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Snow or never: Japan’s top ski resort destination beckons

The ski haven has finally reopened its doors to travellers without the need for guided tours 

In 2018, the number of inbound skiers skyrocketed to 80,000 from 30,000 in 2013. Kanuman/Shutterstock

From 7 September 2022, the Japanese government has raised the maximum number of arrivals from 20,000 to 50,000, as well as scrapped the requirement of packaged tour guides and pre-travel testing for those with booster shots, reported the South China Morning Post. 

The only requirement left to enter is for tourists to apply for a sightseeing visa, to book their vacations with a licensed travel agent, and to strictly follow their itineraries. 

In June, the country opened its borders and allowed foreign tourists to enter as long as they hire an authorised local guide, be part of a tour group, respect the itinerary set, and book at the designated accommodation. 

With the easing of rules, a growing number of travellers have expressed their interest, with Hong Kongers among those who are already looking to schedule their trips for the end of the year, revealed Asia Head of Expedia Group Brands PR Lavinia Rajaram. 

As for the ski season, Nickie Mabey, founder and CEO of ski specialist firm Mabey Ski, told PlanetSKI that they, together with their guides and partners, are optimistic that it will push through. “We have been very busy with bookings over the past few months and are continuing to receive lots of enquiries. Our two hosted trips are in early 2023 so we are remaining positive,” she added. 

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Pre-pandemic, the snow sports sector has been crucial to the nation’s economic growth, revealed the Japan Tourism Agency to TTG Asia. Normally, in 2018, a winter sports tourist would spend USD1,564 compared to USD1,063 for a regular tourist. In that same year, the number of inbound skiers skyrocketed to 80,000 from 30,000 in 2013.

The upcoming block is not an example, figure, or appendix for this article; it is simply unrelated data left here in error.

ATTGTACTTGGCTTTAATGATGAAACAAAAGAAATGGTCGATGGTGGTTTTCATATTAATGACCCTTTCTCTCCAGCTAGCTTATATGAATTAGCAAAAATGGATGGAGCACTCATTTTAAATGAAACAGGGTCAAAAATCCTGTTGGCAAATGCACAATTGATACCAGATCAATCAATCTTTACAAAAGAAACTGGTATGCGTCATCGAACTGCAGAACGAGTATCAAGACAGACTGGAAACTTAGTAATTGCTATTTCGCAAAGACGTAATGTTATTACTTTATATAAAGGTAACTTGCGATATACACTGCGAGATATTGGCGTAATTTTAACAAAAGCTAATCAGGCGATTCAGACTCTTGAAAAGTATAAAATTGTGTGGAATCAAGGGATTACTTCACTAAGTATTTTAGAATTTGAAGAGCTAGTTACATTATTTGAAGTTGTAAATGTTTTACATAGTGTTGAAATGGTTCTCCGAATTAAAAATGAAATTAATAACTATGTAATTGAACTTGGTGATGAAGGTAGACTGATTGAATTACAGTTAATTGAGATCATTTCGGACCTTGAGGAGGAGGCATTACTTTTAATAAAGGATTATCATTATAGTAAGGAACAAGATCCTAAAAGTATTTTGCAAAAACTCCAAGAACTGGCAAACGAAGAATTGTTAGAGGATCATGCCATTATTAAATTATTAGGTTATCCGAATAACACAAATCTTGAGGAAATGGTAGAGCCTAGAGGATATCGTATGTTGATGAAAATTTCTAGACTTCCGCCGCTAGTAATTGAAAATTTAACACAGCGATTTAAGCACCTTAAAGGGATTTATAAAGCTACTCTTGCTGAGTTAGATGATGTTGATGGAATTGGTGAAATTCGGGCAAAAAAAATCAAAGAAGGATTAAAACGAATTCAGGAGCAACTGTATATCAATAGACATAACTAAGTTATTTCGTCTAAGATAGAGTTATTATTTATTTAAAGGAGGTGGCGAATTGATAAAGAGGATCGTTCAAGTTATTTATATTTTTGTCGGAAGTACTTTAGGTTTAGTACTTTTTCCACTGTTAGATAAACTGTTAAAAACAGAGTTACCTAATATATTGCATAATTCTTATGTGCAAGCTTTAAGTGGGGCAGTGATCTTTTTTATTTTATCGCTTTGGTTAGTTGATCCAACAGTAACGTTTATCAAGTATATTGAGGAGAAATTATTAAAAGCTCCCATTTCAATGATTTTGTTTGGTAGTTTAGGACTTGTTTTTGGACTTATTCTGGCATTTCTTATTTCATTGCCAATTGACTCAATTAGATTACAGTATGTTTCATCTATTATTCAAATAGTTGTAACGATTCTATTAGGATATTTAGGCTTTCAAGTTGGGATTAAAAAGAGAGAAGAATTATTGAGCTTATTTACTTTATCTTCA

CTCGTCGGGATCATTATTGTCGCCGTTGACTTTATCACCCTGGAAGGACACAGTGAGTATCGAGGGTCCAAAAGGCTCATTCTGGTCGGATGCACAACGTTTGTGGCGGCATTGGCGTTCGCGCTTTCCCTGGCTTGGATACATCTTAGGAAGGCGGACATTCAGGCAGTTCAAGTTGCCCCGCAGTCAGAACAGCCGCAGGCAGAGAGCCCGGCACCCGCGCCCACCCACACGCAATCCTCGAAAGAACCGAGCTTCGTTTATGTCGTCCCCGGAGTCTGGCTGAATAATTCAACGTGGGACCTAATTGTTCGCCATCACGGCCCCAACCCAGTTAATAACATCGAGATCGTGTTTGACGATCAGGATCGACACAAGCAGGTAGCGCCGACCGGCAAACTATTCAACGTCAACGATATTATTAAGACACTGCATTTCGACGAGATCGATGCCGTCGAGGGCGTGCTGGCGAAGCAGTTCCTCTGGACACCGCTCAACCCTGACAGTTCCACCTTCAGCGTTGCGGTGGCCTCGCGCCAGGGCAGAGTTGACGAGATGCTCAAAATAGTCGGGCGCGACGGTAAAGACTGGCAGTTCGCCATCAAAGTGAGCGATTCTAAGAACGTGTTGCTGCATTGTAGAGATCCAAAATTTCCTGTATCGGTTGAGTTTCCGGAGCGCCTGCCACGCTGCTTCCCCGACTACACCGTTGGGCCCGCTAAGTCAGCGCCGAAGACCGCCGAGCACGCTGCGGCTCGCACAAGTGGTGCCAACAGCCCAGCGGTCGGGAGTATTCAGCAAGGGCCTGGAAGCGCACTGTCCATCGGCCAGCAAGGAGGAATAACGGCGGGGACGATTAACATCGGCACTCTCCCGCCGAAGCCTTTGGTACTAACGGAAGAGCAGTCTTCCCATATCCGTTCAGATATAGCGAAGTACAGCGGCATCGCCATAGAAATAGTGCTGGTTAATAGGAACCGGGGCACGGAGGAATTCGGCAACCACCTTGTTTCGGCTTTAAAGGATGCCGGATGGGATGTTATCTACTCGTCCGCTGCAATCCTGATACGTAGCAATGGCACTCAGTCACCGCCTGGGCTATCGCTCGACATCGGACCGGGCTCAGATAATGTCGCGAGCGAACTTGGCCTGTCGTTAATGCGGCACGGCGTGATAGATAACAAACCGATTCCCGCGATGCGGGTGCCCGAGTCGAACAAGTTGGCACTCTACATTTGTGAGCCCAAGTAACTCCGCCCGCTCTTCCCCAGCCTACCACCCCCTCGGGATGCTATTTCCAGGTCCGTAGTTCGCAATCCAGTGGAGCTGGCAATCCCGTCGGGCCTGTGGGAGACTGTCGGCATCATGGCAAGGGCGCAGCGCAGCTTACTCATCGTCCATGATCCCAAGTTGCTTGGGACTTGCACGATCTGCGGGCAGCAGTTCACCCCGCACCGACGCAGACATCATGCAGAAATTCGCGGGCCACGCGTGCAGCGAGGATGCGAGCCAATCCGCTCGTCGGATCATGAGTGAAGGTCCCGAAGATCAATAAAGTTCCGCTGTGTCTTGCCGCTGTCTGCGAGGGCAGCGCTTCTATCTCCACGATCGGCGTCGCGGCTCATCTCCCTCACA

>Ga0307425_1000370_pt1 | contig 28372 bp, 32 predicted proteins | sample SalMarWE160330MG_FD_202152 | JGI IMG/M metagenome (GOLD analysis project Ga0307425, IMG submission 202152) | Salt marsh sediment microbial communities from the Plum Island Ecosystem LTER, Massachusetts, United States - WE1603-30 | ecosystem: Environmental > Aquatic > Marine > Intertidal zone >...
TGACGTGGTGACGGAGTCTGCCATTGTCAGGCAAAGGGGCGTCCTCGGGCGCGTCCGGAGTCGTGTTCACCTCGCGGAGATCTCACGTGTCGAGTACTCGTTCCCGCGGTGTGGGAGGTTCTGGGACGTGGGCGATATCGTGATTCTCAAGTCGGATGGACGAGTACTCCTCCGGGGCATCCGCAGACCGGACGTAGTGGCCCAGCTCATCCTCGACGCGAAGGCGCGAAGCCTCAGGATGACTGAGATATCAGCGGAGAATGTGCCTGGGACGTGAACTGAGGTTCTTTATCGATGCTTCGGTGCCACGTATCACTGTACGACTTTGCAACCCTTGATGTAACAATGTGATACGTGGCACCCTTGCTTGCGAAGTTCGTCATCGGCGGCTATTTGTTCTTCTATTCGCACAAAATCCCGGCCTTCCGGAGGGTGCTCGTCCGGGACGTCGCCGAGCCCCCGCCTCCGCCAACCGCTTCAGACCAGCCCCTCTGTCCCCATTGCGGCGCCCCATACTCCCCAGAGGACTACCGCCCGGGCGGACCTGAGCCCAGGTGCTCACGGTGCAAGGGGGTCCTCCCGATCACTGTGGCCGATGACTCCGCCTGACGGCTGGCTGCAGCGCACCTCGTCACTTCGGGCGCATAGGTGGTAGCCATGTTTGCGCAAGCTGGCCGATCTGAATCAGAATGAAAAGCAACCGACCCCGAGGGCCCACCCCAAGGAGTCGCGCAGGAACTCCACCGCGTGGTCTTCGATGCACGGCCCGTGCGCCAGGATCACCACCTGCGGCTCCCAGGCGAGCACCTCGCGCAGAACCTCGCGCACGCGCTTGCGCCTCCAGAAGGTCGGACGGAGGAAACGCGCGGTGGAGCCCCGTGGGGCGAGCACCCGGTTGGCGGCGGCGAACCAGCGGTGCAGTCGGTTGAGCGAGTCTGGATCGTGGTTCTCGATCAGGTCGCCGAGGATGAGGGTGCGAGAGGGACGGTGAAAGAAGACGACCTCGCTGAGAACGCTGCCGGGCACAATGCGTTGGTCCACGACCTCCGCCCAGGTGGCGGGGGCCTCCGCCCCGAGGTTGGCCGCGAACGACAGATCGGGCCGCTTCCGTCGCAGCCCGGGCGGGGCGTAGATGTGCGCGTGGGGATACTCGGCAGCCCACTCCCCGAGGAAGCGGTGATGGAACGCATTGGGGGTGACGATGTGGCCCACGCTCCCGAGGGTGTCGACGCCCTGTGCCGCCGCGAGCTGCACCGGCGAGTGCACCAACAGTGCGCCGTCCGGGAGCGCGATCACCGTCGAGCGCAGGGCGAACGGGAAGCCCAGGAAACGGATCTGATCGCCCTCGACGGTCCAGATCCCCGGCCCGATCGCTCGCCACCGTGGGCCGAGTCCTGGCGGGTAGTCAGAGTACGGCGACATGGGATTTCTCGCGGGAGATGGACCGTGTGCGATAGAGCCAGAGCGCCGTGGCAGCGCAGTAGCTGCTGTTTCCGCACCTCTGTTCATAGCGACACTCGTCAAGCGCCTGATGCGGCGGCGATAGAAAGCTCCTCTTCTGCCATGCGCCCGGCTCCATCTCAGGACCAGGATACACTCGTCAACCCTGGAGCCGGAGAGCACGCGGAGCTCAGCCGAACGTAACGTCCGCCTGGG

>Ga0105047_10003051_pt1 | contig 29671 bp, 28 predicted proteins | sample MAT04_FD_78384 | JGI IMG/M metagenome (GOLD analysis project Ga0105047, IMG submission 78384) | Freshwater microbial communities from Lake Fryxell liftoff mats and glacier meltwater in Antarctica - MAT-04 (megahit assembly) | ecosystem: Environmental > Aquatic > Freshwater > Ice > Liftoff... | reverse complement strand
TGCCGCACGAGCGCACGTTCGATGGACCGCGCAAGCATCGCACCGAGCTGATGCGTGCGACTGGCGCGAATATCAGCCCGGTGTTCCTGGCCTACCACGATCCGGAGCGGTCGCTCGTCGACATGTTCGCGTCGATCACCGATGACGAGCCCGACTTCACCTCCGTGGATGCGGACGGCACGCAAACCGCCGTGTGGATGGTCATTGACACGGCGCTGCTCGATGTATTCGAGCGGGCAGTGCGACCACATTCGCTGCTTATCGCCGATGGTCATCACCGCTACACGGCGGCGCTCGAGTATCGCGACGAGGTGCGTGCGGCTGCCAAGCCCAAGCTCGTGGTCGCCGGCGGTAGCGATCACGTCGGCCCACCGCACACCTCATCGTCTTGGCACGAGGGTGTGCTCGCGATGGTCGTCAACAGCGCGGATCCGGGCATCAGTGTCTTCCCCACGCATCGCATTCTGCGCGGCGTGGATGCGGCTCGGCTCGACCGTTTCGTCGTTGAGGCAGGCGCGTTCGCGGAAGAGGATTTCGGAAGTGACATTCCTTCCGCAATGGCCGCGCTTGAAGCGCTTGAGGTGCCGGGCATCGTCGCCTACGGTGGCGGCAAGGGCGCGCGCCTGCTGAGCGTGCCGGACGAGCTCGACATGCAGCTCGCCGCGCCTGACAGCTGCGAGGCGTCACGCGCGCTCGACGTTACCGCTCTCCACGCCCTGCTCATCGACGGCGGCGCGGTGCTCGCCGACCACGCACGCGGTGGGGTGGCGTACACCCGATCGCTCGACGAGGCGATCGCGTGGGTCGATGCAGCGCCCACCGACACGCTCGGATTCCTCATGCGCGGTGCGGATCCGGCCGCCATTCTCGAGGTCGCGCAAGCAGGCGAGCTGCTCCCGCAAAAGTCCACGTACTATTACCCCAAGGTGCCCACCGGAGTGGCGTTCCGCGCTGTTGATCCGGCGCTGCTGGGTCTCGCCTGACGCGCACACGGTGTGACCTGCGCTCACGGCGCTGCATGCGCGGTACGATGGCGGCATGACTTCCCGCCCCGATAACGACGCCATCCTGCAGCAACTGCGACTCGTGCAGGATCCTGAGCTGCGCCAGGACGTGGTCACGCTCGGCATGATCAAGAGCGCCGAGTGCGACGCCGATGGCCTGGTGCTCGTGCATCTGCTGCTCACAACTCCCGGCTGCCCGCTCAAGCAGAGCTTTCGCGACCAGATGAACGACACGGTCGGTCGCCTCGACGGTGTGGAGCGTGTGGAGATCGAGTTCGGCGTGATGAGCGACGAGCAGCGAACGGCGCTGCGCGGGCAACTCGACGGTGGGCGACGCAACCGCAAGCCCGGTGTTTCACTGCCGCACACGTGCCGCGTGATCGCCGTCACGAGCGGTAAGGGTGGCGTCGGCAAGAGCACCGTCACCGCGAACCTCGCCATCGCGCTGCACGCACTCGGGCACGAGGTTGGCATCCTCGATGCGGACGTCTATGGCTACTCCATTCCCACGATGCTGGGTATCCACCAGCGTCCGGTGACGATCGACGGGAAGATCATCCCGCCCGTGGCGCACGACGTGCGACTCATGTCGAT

Apart from attracting snowboarders and skiers, Hokkaido has also been appealing to foodies and enhancing its gastro-tourism offerings with renowned dishes of king crab, sea urchin, and jingisukan made of lamb and vegetables. 

Its capital Sapporo boasts a tasting room in Kamikawa Taisetsu Sake Brewery to entice the international palette, with several types of sake made from Hokkaido-grown rice. Another city in the southwest, Hakodate, has also formed a green tea tourism council, to offer this famous beverage and other meals made using the ingredient.  

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Daily flights to Japan are also expected to increase from October. In fact, Law Cheung-kwok, the senior adviser at Chinese University’s aviation policy and research centre, added that a new carrier, Greater Bay Airline, is planning to offer its services in Japan.

With the industry’s optimism about the potential for independent travellers in the coming months, PropertyGuru Asia Property Awards (Greater Niseko) winning developers SC Global Developments Pte Ltd, The Pavilions Niseko KK, Parry (Group) Property Investment & Development Company Ltd, Marumi KK, and ISA Architects Inc have been gearing up for the forthcoming influx of tourists. 

Heard of outstanding residential or commercial projects in Greater Niseko, Japan? Nominate them for the 2022 PropertyGuru Asia Property Awards (Greater Niseko) on or before 23 September 2022. To know more, visit AsiaPropertyAwards.com/Award/GreaterNiseko/.     

Gynen Kyra Toriano, Digital Content Manager at PropertyGuru, wrote this article. For more information, email: [email protected]. 

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